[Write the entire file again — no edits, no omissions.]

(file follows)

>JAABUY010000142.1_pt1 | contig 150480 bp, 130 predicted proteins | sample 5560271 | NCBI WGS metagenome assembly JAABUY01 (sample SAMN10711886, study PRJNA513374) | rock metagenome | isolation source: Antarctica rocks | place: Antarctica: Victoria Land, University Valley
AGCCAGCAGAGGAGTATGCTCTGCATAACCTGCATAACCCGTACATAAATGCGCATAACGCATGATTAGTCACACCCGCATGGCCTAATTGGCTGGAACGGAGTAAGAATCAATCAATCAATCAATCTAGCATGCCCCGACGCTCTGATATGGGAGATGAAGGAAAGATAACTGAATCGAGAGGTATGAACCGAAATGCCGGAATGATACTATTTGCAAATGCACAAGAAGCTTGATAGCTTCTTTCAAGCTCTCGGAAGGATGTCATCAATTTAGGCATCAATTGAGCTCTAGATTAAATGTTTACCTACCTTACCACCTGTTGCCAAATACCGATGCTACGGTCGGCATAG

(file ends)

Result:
>JAABUY010000142.1_pt1 | contig 150480 bp, 130 predicted proteins | sample 5560271 | NCBI WGS metagenome assembly JAABUY01 (sample SAMN10711886, study PRJNA513374) | rock metagenome | isolation source: Antarctica rocks | place: Antarctica: Victoria Land, University Valley
AGCCAGCAGAGGAGTATGCTCTGCATAACCTGCATAACCCGTACATAAATGCGCATAACGCATGATTAGTCACACCCGCATGGCCTAATTGGCTGGAACGGAGTAAGAATCAATCAATCAATCAATCTAGCATGCCCCGACGCTCTGATATGGGAGATGAAGGAAAGATAACTGAATCGAGAGGTATGAACCGAAATGCCGGAATGATACTATTTGCAAATGCACAAGAAGCTTGATAGCTTCTTTCAAGCTCTCGGAAGGATGTCATCAATTTAGGCATCAATTGAGCTCTAGATTAAATGTTTACCTACCTTACCACCTGTTGCCAAATACCGATGCTACGGTCGGCATAG